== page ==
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Reply #15 on: September 12, 2003, 01:41:42 PM
IM fucking i cant.............what the fuck ??????????? why

he was my childhood , i lost jack tripper we all grew up on that show and still watch it on nick at night ( tacky to say this but could this be yet another threes company esc misunderstanding like john went and died his hair and don knotts only heard half of the sentence from joyce dewitt, while eves dropping while fixing a sink)

 and me and my girlfriend watch 8 simple rules just as fun harmless kick ya know

what the fuck................ ?????????

johhny cash has been a hero of mine but he died a beautiful death months after his muse left him

wholly shit 2003 is the worst celeb death year ever and were not done yet


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Reply #16 on: September 12, 2003, 02:05:12 PM
I am so saddened by all of this.   I really enjoyed him in 8 Simple Rules and he was wonderful in Slingblade.  But more importantly, he did seem like a genuinely wonderful guy who will be sorely missed.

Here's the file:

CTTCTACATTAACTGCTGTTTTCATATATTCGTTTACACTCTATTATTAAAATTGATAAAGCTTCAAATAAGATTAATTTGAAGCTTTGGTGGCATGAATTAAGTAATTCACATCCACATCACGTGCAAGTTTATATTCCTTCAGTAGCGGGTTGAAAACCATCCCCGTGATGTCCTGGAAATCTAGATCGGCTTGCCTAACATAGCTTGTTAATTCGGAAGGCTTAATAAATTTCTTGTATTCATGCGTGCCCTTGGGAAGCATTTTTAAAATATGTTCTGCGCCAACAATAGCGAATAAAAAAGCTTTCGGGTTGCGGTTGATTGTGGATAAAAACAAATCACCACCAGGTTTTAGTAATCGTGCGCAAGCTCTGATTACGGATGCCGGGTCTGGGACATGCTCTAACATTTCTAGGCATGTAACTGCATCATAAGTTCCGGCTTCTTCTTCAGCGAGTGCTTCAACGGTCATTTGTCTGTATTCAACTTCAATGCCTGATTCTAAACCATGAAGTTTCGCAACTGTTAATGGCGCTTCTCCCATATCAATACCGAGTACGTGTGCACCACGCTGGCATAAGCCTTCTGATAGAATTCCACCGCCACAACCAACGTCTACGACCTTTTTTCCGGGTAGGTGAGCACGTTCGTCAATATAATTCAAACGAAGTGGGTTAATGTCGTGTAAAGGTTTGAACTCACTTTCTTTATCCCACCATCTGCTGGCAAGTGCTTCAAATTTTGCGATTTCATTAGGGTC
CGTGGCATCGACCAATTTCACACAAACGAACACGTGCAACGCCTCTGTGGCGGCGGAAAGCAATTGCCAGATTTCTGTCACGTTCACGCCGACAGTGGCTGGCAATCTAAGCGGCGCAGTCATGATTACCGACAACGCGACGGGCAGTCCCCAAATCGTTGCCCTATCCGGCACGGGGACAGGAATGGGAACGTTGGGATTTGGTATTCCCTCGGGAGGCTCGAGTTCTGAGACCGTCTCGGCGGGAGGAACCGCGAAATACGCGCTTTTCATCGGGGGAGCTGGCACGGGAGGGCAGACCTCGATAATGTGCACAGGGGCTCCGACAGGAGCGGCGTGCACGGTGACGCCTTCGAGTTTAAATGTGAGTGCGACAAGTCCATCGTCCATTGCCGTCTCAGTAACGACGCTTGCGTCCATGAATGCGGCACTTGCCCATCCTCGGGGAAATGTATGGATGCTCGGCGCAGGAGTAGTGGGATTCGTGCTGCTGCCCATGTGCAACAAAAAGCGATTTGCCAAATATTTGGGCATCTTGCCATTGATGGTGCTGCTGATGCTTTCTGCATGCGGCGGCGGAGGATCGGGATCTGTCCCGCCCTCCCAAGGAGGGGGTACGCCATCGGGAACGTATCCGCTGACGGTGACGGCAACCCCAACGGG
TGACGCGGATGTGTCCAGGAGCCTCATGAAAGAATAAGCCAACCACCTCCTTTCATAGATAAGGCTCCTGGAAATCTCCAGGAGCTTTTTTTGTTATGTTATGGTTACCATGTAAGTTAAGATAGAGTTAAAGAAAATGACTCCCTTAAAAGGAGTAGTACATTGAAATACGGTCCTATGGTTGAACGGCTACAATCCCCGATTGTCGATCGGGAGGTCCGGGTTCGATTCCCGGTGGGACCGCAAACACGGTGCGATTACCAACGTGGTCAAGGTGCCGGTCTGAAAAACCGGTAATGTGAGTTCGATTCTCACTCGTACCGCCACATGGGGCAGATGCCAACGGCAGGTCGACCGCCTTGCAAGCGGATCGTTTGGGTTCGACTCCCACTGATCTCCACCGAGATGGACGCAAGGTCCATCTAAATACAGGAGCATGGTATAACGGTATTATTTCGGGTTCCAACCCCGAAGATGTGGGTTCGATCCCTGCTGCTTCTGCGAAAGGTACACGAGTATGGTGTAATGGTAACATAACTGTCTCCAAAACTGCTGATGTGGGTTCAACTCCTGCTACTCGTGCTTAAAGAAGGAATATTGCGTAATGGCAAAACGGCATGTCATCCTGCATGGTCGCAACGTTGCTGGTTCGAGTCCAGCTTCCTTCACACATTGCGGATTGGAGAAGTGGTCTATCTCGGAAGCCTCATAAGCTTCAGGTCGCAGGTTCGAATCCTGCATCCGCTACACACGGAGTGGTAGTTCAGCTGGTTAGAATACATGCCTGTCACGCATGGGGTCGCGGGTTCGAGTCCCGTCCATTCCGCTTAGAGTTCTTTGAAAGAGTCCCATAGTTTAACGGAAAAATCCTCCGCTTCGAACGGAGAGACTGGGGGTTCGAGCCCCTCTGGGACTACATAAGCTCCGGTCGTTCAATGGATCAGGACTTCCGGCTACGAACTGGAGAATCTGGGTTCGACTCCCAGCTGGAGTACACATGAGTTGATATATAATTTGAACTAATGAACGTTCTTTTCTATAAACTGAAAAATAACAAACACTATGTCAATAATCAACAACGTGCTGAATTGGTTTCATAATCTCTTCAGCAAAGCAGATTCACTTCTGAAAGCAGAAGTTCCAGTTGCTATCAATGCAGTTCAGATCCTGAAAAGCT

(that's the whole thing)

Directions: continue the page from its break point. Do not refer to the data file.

God bless his family and friends.

Truely a sad day for everyone.  :cry:


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Reply #17 on: September 12, 2003, 02:26:02 PM
Quote from: AlguienEstolamiPantalones
IM fucking i cant.............what the fuck ??????????? why
I like to hug dogs


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Reply #18 on: September 12, 2003, 02:27:01 PM
Quote from: tremolosloth
Quote from: AlguienEstolamiPantalones
IM fucking i cant.............what the fuck ??????????? why

thats how i felt like wow weird what the fuck this is wrong


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Reply #19 on: September 12, 2003, 02:31:28 PM
That's exactly how I felt too
I like to hug dogs


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Reply #20 on: September 12, 2003, 02:47:17 PM
Quote from: tremolosloth
That's exactly how I felt too

Ohh i thought this was some new bit of yours just quoting people im sorry

yeah wow why ?????? he was a good guy and fucking jack tripper i have both threes companya nd 8 simple rules on my tivo and now i will feel sad

fuck this life is very short and theirs no .......... :: relizes where this s going and resists urge to break out into " we can work it out"  by the beatles::

ohh man i kid and im sad , thats life you laugh you cry but ritter was one of the ebst physical comedians of his time and never got credit for it